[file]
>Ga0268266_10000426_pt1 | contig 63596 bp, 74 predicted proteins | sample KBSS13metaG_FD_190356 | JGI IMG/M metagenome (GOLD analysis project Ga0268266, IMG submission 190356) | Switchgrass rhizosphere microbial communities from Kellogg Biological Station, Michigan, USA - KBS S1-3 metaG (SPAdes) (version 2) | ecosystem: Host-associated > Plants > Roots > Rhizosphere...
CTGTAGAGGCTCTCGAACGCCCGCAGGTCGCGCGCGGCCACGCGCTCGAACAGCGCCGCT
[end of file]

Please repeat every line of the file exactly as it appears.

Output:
>Ga0268266_10000426_pt1 | contig 63596 bp, 74 predicted proteins | sample KBSS13metaG_FD_190356 | JGI IMG/M metagenome (GOLD analysis project Ga0268266, IMG submission 190356) | Switchgrass rhizosphere microbial communities from Kellogg Biological Station, Michigan, USA - KBS S1-3 metaG (SPAdes) (version 2) | ecosystem: Host-associated > Plants > Roots > Rhizosphere...
CTGTAGAGGCTCTCGAACGCCCGCAGGTCGCGCGCGGCCACGCGCTCGAACAGCGCCGCT